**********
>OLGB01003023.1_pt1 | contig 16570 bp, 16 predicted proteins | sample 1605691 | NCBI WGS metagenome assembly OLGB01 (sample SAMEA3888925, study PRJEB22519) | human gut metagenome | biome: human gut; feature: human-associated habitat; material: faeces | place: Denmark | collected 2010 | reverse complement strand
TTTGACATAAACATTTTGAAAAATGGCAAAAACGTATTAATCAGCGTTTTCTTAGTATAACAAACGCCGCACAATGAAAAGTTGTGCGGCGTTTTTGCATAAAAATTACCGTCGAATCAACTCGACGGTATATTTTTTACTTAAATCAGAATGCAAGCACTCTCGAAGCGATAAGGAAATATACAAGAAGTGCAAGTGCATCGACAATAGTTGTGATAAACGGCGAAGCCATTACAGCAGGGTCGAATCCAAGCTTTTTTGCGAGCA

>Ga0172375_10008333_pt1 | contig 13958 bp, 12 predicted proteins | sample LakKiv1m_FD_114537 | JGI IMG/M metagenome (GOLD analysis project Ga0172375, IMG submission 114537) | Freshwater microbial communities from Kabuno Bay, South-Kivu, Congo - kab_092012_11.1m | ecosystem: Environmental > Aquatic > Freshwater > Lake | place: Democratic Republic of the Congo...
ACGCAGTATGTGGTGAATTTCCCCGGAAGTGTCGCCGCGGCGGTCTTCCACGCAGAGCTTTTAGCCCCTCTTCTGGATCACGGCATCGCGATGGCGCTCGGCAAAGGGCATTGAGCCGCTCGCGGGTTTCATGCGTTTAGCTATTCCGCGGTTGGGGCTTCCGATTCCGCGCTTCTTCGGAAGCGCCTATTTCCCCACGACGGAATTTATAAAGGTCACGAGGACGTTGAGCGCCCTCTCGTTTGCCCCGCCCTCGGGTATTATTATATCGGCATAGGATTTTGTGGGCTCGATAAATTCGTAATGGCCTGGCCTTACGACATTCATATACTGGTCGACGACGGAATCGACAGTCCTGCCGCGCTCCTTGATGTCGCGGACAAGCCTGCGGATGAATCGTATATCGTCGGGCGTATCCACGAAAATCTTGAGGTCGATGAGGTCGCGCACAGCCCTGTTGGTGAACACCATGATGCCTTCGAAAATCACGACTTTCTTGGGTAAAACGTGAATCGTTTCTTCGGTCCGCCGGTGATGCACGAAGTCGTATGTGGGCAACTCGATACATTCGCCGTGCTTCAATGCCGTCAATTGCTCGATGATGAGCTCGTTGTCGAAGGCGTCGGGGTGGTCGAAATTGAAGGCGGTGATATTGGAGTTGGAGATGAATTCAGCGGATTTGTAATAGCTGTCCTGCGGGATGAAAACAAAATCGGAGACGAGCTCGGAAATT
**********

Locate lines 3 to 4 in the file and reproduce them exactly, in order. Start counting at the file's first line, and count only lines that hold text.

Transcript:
>Ga0172375_10008333_pt1 | contig 13958 bp, 12 predicted proteins | sample LakKiv1m_FD_114537 | JGI IMG/M metagenome (GOLD analysis project Ga0172375, IMG submission 114537) | Freshwater microbial communities from Kabuno Bay, South-Kivu, Congo - kab_092012_11.1m | ecosystem: Environmental > Aquatic > Freshwater > Lake | place: Democratic Republic of the Congo...
ACGCAGTATGTGGTGAATTTCCCCGGAAGTGTCGCCGCGGCGGTCTTCCACGCAGAGCTTTTAGCCCCTCTTCTGGATCACGGCATCGCGATGGCGCTCGGCAAAGGGCATTGAGCCGCTCGCGGGTTTCATGCGTTTAGCTATTCCGCGGTTGGGGCTTCCGATTCCGCGCTTCTTCGGAAGCGCCTATTTCCCCACGACGGAATTTATAAAGGTCACGAGGACGTTGAGCGCCCTCTCGTTTGCCCCGCCCTCGGGTATTATTATATCGGCATAGGATTTTGTGGGCTCGATAAATTCGTAATGGCCTGGCCTTACGACATTCATATACTGGTCGACGACGGAATCGACAGTCCTGCCGCGCTCCTTGATGTCGCGGACAAGCCTGCGGATGAATCGTATATCGTCGGGCGTATCCACGAAAATCTTGAGGTCGATGAGGTCGCGCACAGCCCTGTTGGTGAACACCATGATGCCTTCGAAAATCACGACTTTCTTGGGTAAAACGTGAATCGTTTCTTCGGTCCGCCGGTGATGCACGAAGTCGTATGTGGGCAACTCGATACATTCGCCGTGCTTCAATGCCGTCAATTGCTCGATGATGAGCTCGTTGTCGAAGGCGTCGGGGTGGTCGAAATTGAAGGCGGTGATATTGGAGTTGGAGATGAATTCAGCGGATTTGTAATAGCTGTCCTGCGGGATGAAAACAAAATCGGAGACGAGCTCGGAAATT